While optimising the database for DevOps is a must for organisations, rushing into the transition unprepared could be a detriment instead of an improvement. Understanding your organisation’s goals as well as evaluating the capabilities of your DBAs, developers, and operation managers is imperative for the transition to be a success.
Database Smarts: Automate to Innovate
When you are stuck as a DBA performing database administration activities that you could automate using scripts and schedulers, then you are basically wasting your and your organization’s time due to redundancy and inefficiency. Bill Gates said, “I always choose a lazy person to do a difficult job because he will find an easy way to do it.” The assumption here is, of course, that the lazy person is smart; very smart. And that’s where automation comes in.
You may or may not already have an automated creation of procedures and some sort of code to save time, but the real beauty of fully integrated automation, when faced with managing multiple databases of different calibers, is that you don’t even need much of a DBA Background to implement this feature.
With DevOps tools like Chef, Puppet, and SaltStack, you can set up and manage a private cloud such as AWS DBaaS on-premise in just a few clicks. These tools not only make life far easier for your DB team but also improve the performance of the application and delivery process. And that’s music to the lazy man’s ears. Now, let’s take a closer look at implementing these new tools.
DevOps Tools: Automate Into the Future
If you are dealing with DB challenges on a daily basis, you have to know that there are complexities that cannot be handled merely via manual automation or the basic built-in tools. Take, for example, a new KPI in the application that requires you to make changes in database objects such as packages, procedures, tables, and all the dependent source code before being able to deploy them in the application.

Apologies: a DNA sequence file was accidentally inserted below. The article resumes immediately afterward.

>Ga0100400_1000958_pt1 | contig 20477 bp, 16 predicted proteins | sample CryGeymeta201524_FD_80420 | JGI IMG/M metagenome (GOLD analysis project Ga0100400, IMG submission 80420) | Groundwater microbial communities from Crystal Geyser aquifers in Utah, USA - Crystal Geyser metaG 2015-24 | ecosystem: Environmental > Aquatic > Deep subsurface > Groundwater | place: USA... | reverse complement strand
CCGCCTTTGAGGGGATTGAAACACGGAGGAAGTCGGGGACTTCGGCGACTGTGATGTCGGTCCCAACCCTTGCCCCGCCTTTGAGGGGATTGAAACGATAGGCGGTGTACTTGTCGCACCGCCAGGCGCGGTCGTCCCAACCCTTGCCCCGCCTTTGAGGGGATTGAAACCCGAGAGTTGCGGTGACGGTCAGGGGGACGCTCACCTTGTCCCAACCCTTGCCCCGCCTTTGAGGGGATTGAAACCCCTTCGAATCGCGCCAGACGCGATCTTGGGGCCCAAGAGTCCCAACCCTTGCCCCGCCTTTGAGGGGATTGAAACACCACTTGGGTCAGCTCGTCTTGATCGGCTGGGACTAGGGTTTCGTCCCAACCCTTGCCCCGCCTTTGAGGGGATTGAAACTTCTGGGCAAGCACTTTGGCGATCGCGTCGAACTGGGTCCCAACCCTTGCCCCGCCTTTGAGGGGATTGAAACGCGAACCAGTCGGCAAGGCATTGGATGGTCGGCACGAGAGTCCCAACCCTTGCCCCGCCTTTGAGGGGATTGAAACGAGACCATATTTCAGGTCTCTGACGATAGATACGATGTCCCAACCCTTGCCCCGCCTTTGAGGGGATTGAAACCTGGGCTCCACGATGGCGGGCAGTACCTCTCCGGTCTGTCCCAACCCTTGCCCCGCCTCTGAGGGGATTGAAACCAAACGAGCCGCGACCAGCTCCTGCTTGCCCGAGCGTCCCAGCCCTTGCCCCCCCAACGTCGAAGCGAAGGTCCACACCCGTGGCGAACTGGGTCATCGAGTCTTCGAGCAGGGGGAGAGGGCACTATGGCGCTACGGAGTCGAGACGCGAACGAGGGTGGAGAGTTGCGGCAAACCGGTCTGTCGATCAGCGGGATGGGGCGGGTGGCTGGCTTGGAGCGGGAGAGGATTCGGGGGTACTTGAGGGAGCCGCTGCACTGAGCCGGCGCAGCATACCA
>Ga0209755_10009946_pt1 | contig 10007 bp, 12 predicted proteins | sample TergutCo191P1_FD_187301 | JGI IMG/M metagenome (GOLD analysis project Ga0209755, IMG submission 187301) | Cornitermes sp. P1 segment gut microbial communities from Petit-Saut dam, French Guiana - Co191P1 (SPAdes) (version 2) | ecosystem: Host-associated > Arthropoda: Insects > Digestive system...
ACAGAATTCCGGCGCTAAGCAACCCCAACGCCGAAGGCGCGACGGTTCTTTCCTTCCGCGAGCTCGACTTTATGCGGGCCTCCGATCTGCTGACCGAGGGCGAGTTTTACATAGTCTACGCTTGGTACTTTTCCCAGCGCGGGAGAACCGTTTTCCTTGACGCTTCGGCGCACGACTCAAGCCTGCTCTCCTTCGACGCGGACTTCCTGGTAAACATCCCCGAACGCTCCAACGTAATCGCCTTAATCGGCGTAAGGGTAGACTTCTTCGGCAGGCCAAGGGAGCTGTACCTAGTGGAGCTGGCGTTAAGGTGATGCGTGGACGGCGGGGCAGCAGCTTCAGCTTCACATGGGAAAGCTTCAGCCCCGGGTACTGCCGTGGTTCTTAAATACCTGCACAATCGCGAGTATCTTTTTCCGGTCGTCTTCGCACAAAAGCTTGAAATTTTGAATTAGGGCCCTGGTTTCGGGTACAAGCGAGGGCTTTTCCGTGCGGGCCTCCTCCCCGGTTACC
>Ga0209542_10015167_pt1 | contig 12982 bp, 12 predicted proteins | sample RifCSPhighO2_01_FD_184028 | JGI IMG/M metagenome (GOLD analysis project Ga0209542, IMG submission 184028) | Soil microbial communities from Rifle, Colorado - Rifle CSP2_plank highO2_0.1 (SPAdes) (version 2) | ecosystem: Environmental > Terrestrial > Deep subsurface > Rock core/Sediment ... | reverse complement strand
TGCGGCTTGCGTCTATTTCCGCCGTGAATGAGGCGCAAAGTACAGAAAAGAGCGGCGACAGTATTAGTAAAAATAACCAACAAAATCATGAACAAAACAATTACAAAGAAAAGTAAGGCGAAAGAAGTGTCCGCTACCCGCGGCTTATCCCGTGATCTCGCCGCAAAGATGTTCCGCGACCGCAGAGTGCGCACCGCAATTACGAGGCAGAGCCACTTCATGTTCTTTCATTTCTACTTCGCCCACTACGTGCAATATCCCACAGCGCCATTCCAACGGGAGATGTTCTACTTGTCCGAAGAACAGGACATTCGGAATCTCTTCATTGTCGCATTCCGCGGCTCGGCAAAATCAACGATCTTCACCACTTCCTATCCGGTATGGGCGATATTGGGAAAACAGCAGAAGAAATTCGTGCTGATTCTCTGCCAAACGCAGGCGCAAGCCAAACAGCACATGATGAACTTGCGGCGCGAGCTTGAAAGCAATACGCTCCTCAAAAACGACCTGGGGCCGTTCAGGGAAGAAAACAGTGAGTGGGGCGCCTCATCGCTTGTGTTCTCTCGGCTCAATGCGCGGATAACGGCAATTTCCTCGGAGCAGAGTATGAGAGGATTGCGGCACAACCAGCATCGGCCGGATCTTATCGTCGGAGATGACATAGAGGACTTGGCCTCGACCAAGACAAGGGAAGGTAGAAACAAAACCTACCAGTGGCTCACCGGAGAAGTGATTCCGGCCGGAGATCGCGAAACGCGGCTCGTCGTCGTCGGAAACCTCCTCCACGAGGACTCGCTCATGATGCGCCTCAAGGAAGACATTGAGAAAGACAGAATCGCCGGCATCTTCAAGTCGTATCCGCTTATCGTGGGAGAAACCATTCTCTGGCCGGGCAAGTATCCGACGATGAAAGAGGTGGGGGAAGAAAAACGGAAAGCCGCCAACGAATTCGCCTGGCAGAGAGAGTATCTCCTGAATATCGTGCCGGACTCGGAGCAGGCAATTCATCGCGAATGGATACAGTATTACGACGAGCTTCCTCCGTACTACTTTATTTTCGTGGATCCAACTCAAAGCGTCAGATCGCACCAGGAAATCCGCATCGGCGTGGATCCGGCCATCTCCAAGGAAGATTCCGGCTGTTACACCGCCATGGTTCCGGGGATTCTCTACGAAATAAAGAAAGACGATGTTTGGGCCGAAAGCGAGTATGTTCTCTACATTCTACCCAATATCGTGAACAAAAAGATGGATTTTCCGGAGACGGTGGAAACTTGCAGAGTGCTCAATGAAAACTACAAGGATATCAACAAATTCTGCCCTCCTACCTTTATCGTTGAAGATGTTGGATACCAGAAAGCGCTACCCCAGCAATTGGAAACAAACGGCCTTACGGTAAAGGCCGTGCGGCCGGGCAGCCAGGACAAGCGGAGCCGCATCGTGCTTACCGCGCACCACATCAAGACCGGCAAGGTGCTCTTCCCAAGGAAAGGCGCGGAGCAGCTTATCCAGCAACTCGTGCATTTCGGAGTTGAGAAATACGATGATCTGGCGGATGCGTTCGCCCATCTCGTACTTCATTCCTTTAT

There may be multiple people working on the database part to get this new KPI working on the application as databases contain important information that also needs to be a part of any new change. Hence, there is a possibility of missing one item of information during deployment that will result in failure to deploy on time. Not a good thing.
DevOps tools can handle these changes from a single-window option and disallow change from moving to production. They can even generate a detailed report on what needs to be deployed, provide insight on the deployment, and allow you to automate for continuous delivery.
Two great DevOps tools mentioned above that help tackle this challenge are Chef and Puppet, both of which focus on platform automation and enable continuous delivery through their single-window configuration, allowing you to manage change configuration, extensibility, compliance automation, and availability.
Let’s take a look at how you can redefine operations as Developer Services with Chef:
- Build: Lowers cost of managing and maintaining infrastructure by providing an on-demand and self-service infrastructure that the developer needs.
- Deploy: Offers management of infrastructure change via automatic testing of deployments, enabling developers to quickly ship quality software at reduced risk.
- Manage: Provides an easy single-window configuration along with full monitoring so that your organization reduces software and configuration risks; also provides insights into speed and efficiency as well as reduced risk of delivery errors.
- Collaborate: Reduces friction between teams by enabling full stack transparency and management via separating duties within the team to foster successful collaboration and allow for the delivery of a configured infrastructure with ease.
- Elevate your DBA skills with automation
- Free up your time for interesting stuff
- Look for ways to help devs & biz
- Version control everything
- Don’t repeat manual tasks more than twice
- Get started with ansible